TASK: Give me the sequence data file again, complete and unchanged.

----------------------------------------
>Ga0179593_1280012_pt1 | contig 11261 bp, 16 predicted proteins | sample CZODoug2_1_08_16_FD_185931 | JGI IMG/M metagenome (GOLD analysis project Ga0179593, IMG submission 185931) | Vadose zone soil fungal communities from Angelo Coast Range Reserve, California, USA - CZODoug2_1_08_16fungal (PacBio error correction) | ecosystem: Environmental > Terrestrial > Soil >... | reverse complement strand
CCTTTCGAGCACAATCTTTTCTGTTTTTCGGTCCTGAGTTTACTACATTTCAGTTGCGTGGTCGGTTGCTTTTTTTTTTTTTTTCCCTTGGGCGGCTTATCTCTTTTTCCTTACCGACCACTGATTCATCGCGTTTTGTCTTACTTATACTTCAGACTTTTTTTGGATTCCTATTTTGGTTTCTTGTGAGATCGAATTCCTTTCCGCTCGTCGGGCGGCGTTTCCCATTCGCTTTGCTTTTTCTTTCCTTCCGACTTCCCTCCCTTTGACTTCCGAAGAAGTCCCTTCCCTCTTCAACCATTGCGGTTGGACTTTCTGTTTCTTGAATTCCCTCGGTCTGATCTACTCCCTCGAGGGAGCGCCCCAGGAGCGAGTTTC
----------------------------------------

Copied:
>Ga0179593_1280012_pt1 | contig 11261 bp, 16 predicted proteins | sample CZODoug2_1_08_16_FD_185931 | JGI IMG/M metagenome (GOLD analysis project Ga0179593, IMG submission 185931) | Vadose zone soil fungal communities from Angelo Coast Range Reserve, California, USA - CZODoug2_1_08_16fungal (PacBio error correction) | ecosystem: Environmental > Terrestrial > Soil >... | reverse complement strand
CCTTTCGAGCACAATCTTTTCTGTTTTTCGGTCCTGAGTTTACTACATTTCAGTTGCGTGGTCGGTTGCTTTTTTTTTTTTTTTCCCTTGGGCGGCTTATCTCTTTTTCCTTACCGACCACTGATTCATCGCGTTTTGTCTTACTTATACTTCAGACTTTTTTTGGATTCCTATTTTGGTTTCTTGTGAGATCGAATTCCTTTCCGCTCGTCGGGCGGCGTTTCCCATTCGCTTTGCTTTTTCTTTCCTTCCGACTTCCCTCCCTTTGACTTCCGAAGAAGTCCCTTCCCTCTTCAACCATTGCGGTTGGACTTTCTGTTTCTTGAATTCCCTCGGTCTGATCTACTCCCTCGAGGGAGCGCCCCAGGAGCGAGTTTC